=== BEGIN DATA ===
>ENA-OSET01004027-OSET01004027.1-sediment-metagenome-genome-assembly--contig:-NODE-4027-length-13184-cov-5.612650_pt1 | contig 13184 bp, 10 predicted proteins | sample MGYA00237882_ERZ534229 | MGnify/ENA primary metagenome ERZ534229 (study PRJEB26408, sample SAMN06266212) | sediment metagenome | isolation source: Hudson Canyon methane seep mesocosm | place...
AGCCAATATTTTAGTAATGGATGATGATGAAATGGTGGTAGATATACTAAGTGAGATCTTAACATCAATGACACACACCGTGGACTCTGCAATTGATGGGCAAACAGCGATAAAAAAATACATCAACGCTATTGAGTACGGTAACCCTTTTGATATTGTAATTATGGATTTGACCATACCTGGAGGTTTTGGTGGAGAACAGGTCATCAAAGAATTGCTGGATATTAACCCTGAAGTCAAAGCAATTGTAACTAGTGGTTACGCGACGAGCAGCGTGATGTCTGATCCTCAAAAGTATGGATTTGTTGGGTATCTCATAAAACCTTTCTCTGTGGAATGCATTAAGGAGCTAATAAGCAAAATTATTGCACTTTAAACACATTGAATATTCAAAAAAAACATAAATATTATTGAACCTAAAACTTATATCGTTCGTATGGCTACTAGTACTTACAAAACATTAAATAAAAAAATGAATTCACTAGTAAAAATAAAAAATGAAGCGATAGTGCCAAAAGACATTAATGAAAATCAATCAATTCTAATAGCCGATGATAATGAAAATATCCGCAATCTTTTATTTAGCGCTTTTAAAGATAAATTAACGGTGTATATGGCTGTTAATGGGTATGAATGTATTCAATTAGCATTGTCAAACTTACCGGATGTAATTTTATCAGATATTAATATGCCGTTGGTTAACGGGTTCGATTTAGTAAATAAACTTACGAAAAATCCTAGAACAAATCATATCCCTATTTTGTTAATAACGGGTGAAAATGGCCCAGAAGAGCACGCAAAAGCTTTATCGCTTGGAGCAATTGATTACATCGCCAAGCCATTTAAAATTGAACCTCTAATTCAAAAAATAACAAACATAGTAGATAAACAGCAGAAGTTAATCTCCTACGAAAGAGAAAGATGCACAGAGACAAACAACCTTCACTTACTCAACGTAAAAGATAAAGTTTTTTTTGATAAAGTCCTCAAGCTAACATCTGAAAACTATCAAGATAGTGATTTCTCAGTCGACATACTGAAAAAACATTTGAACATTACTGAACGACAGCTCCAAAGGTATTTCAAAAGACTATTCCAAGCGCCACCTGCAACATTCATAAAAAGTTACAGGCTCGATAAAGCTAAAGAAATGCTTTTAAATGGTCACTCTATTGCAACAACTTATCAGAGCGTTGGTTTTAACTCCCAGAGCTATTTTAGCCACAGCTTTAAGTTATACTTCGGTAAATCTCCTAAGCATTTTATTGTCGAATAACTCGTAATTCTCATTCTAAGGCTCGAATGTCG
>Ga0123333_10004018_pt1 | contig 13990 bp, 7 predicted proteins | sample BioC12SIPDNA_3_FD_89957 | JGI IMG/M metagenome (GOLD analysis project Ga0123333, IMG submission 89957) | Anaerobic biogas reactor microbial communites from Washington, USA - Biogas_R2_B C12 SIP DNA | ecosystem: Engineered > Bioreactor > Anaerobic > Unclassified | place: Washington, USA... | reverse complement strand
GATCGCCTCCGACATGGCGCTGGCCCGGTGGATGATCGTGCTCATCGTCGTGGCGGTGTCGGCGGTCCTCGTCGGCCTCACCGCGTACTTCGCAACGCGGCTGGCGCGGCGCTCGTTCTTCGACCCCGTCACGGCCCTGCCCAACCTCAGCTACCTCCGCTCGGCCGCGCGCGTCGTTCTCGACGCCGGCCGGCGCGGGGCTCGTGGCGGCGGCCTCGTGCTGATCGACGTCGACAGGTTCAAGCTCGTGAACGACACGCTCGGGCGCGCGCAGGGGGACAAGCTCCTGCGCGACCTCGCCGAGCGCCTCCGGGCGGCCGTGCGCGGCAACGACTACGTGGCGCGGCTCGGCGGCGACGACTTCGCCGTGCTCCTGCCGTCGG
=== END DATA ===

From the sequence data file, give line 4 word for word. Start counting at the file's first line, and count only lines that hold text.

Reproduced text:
GATCGCCTCCGACATGGCGCTGGCCCGGTGGATGATCGTGCTCATCGTCGTGGCGGTGTCGGCGGTCCTCGTCGGCCTCACCGCGTACTTCGCAACGCGGCTGGCGCGGCGCTCGTTCTTCGACCCCGTCACGGCCCTGCCCAACCTCAGCTACCTCCGCTCGGCCGCGCGCGTCGTTCTCGACGCCGGCCGGCGCGGGGCTCGTGGCGGCGGCCTCGTGCTGATCGACGTCGACAGGTTCAAGCTCGTGAACGACACGCTCGGGCGCGCGCAGGGGGACAAGCTCCTGCGCGACCTCGCCGAGCGCCTCCGGGCGGCCGTGCGCGGCAACGACTACGTGGCGCGGCTCGGCGGCGACGACTTCGCCGTGCTCCTGCCGTCGG